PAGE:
Join Richard Stim for an in-depth discussion in this video Payroll and sales tax, part of Taxes and Accounting for Music.
- Besides income taxes,…there are two additional tax concerns for musicians.…Payroll taxes.…If your music business has employees,…you need to calculate, track,…and record payroll taxes…and the resulting deductions.…Based on the employee's W-4,…you are required to withhold state and federal income taxes,…as well as Social Security and Medicare taxes.…If you don't want the hassle,…consider an online payroll service,…such as Paychex or QuickBooks Payroll Services.…
Sales tax.…You must collect and pay sales tax…if you're selling goods or merchandise…directly to consumers in your state.…Typically, if you reside in an area with sales tax,…a sales tax jurisdiction,…you will need a permit from the state or local government.…Known as the resale or seller's permit.…For assistance with sales tax in your state,…check out the Sales Tax Institute,…salestaxinstitute.com…
In this music business course, author Rich Stim covers the most important tax issues for musicians. He starts with the basics: determining if music is a hobby or a business for you and how that affects your deductions. He then discusses money and the sources that determine gross income. From there, he shows the items you can deduct from your gross income—mileage, studio spaces, touring expenses, and other miscellaneous deductions—that can add up to big savings. Next, he covers the different tax rules for individual musicians, bands, general partnerships, LLCs, and corporations, and explains how to get an Employer Identification Number (EIN) when you need one. Finally, Rich navigates through the tax forms, including Form 1040, Schedule A, Schedule C, Schedule SE, Schedule K-1 (Form 1065), Form 4562, Form 8829, and Form 2016, and provides advice on hiring a tax preparer or going the DIY route with tax software.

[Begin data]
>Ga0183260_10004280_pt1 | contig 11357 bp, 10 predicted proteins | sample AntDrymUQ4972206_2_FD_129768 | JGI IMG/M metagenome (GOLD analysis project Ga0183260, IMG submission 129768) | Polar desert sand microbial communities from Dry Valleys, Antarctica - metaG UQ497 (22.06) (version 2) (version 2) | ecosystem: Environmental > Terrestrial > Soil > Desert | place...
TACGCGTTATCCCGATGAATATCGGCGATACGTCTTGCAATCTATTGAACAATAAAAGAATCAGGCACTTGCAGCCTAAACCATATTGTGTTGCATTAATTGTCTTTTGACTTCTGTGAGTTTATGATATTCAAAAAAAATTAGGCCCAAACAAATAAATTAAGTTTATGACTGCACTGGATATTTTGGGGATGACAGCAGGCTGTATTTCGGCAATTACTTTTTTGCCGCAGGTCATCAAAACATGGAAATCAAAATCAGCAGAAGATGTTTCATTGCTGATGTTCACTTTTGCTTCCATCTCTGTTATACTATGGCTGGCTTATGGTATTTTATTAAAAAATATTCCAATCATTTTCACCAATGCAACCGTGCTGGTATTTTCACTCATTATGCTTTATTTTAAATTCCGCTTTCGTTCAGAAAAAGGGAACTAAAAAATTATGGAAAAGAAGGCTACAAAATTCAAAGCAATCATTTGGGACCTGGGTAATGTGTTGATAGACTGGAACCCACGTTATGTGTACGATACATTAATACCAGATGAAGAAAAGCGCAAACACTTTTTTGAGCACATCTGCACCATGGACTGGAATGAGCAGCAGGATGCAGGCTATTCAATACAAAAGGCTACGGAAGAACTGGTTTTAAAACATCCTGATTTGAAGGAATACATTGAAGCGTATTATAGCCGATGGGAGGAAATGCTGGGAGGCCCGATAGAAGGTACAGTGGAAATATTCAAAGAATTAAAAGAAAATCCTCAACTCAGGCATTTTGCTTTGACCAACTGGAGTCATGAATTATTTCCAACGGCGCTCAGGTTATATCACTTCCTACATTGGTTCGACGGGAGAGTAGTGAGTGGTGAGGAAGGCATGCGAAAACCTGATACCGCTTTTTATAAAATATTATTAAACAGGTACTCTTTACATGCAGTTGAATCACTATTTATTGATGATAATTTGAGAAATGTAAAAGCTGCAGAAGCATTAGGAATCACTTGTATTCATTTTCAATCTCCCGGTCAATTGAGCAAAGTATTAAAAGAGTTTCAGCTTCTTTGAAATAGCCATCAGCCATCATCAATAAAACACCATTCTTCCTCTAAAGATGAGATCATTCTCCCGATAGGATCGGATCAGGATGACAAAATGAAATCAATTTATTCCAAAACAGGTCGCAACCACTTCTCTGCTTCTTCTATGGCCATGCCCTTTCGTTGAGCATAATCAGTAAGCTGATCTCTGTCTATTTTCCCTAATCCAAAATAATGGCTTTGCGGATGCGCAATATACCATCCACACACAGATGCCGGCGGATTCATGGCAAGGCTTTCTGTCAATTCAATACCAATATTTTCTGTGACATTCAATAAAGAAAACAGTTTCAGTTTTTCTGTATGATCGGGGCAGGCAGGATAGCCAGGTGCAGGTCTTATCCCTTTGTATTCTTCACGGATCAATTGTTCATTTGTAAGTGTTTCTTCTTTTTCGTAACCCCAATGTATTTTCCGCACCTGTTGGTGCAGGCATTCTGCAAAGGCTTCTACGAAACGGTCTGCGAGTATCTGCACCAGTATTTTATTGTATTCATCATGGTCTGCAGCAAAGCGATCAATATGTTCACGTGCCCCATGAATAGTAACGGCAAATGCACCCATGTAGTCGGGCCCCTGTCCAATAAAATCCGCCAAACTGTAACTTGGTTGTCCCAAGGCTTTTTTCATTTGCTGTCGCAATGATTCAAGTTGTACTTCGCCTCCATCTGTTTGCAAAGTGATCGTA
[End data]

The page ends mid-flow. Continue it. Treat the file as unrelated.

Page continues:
DISCLAIMER: This course is taught by an attorney (or other instructor) and addresses US law concepts that may not apply in all countries. Neither LinkedIn (including Lynda.com) nor the instructor represents you and they are not giving legal advice. The information conveyed through this course is akin to a college or law school course; it is not intended to give legal advice, but instead to communicate information to help viewers understand the basics of the topic presented. The views (and legal interpretations) presented in this course do not necessarily represent the views of LinkedIn or Lynda.com.
- Managing bookkeeping
- Counting income
- Claiming expenses and other deductions
- Understanding tax entities such as LLCs
- Getting an employer ID number
- Preparing and paying taxes